Since some senescent cells emit inflammation-promoting molecules called the senescence-associated secretory phenotype (SASP), Minamino and colleagues tested whether canagliflozin also quells inflammation. They turned to fat tissue for this assessment and found canagliflozin indeed reduced inflammation. Thus, possibly through inducing the clearance of senescent cells, canagliflozin does, in fact, reduce fat tissue inflammation.

Canagliflozin substantially reduced fat tissue inflammation.
(Katsuumi et al., 2024 | Nature Aging) Canagliflozin substantially reduced fat tissue inflammation. When fat tissue was examined under a microscope, high-fat diet-fed mice (HFD) exhibited dramatically elevated numbers of crown-like structures that indicate inflammation compared to mice fed a normal diet (NC). Canagliflozin treatment (HFD + Cana) more than cut the markers of inflammation in half.

The buildup of senescent cells has been associated with premature aging in progeria patients. For this reason, Minamoto and colleagues sought to find whether canagliflozin’s senescent cell clearing capabilities had an effect on lifespan in a mouse model for premature aging — mice with progeria. Interestingly, canagliflozin extended the median lifespan modestly by about 12%. Thus, it seems plausible that canagliflozin extended progeria mouse lifespan through senescent cell clearance.

Canagliflozin modestly extended the lifespan of mice with a condition that makes them age prematurely (mice with progeria).
(Katsuumi et al., 2024 | Nature Aging) Canagliflozin modestly extended the lifespan of mice with a condition that makes them age prematurely (mice with progeria). Compared to untreated mice with progeria (Control; red line), those treated with canagliflozin (Cana; green line) displayed about a 12% extended median lifespan.

AMPK Activators May Clear Senescent Cells

Minamino and colleagues also found that canagliflozin could not clear senescent cells when they blocked the activation of the energy-regulating protein complex AMPK. This suggests that canagliflozin clears senescent cells through the modulation of AMPK.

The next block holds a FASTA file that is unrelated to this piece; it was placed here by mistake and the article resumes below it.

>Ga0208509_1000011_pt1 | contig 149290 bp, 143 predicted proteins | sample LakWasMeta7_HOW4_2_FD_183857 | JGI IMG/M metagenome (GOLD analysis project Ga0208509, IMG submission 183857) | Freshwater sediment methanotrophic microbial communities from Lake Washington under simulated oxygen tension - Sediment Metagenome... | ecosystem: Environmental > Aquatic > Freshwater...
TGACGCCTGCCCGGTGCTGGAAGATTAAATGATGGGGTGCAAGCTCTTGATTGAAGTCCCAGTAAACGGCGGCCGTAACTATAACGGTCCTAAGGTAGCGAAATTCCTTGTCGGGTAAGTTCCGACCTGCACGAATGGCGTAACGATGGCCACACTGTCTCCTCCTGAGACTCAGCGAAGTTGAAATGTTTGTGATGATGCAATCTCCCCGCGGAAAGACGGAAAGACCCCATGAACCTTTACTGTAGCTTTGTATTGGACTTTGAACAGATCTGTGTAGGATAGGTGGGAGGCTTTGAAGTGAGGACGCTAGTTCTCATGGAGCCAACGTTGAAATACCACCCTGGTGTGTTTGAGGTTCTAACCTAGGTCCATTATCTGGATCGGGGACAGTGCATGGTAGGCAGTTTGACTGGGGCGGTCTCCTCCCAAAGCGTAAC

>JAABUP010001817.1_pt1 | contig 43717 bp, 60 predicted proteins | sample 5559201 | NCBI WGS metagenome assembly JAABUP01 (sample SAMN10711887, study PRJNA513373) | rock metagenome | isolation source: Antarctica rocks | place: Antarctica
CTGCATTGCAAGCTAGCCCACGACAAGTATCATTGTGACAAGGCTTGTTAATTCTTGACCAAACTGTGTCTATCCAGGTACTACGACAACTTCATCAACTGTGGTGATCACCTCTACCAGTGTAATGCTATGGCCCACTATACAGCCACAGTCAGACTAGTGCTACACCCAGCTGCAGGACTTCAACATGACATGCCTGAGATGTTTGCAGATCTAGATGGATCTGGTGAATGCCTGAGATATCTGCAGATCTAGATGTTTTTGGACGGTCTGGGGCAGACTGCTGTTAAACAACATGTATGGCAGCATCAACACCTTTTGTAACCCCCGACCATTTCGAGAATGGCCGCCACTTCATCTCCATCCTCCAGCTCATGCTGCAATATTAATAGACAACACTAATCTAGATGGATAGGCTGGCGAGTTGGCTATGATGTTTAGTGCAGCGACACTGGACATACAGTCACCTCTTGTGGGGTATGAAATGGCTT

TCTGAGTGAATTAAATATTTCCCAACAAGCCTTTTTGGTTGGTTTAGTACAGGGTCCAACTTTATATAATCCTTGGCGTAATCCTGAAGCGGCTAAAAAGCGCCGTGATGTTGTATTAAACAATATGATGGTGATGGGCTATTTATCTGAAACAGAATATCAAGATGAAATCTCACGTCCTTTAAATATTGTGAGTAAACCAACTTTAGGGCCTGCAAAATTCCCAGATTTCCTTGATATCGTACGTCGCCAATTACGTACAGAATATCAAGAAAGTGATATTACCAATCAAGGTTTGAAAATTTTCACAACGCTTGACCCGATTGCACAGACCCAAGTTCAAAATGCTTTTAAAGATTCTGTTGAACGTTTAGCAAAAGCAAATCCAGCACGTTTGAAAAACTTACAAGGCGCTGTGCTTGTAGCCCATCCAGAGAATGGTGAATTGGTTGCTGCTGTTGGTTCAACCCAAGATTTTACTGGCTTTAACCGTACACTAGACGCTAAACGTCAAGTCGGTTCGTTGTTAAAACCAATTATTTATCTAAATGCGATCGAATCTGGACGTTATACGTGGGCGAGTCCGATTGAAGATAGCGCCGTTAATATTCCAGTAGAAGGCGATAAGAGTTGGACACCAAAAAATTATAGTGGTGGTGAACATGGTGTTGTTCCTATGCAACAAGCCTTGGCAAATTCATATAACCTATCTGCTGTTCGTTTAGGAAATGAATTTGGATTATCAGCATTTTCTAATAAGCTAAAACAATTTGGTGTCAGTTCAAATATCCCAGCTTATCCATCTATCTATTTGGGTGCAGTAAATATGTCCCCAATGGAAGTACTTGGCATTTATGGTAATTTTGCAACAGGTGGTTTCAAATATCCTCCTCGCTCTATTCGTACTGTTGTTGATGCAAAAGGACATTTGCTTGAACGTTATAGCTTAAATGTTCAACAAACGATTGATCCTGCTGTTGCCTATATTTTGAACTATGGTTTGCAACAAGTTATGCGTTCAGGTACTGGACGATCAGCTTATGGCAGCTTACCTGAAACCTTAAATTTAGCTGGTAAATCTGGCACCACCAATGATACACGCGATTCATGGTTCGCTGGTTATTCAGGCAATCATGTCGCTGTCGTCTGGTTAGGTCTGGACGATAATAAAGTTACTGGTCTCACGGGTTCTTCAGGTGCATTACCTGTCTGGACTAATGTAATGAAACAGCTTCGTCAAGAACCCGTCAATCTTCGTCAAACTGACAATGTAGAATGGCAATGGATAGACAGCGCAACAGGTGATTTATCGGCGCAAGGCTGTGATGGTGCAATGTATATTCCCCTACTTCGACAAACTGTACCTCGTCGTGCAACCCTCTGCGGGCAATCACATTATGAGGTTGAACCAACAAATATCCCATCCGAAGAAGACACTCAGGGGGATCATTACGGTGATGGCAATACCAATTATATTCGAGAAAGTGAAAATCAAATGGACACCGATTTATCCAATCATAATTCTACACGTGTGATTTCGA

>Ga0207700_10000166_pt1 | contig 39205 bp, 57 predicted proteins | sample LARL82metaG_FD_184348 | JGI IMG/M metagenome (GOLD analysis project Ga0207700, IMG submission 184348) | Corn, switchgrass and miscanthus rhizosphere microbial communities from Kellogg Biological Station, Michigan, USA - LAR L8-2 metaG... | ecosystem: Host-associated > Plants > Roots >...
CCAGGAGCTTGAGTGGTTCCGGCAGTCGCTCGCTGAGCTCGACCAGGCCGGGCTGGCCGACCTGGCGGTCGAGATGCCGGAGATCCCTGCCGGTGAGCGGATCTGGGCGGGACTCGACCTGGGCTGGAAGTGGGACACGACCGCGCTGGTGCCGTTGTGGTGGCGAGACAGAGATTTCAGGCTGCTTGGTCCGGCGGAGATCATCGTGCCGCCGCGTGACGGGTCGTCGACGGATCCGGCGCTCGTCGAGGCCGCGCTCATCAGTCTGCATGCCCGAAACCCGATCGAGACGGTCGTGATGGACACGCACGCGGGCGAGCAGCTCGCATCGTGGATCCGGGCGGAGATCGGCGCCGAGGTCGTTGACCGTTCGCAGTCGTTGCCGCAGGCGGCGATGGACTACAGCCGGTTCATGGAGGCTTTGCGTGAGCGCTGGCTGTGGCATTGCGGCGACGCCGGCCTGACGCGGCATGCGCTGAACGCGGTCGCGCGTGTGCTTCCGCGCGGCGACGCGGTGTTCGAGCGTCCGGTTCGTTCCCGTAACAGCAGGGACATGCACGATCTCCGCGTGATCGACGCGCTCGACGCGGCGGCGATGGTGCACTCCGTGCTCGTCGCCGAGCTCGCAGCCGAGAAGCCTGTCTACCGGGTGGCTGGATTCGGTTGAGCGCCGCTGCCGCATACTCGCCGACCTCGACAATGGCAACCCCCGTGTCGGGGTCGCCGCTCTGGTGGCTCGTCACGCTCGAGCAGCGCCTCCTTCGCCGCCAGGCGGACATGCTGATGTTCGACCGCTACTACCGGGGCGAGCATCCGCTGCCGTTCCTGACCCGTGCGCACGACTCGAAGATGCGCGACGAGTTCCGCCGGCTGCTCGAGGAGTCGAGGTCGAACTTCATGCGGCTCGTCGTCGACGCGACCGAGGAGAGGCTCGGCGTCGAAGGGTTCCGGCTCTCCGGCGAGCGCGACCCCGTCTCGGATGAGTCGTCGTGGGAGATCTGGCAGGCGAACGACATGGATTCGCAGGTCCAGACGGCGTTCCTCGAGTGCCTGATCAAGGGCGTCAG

In addition to this finding, other research suggests that other AMPK-activating compounds, such as NAD+ precursors and metformin, clear senescent cells. Thus, it may be the case that compounds that activate AMPK work to stimulate the immune system to remove senescent cells.

Research has also associated calorie restriction with AMPK activation and lifespan extension in some organisms. Thus, through their activation of AMPK, canagliflozin and other AMPK activators may partially mimic calorie restriction to eliminate senescent cells and extend lifespan in mice with progeria.

This also leads to the question of whether, generally speaking, AMPK activators mimic calorie restriction to alleviate age-related diseases and possibly extend lifespan through the clearance of senescent cells. A multitude of clinical trials are underway testing AMPK-activating NAD+ precursors’ capabilities to stave off cognitive, cardiovascular, and physical deterioration. In that sense, the verdict is still out as to whether AMPK-activating compounds like NAD+ precursors extend the number of years we live without disease — our healthspan.

What’s more, addressing whether AMPK activators also extend our lifespans will require time-consuming and potentially cost-prohibitive human trials. Along those lines, the Targeting Aging with Metformin (TAME) trial testing the AMPK activator and diabetes drug metformin on human lifespan still needs more funding for its execution.

Model and Dosage

Model: C57BL/6 mice and Zpmste24-deficient progeria mice

Dosage: .03% w/w of canagliflozin mixed into diets from day 3 to 20 weeks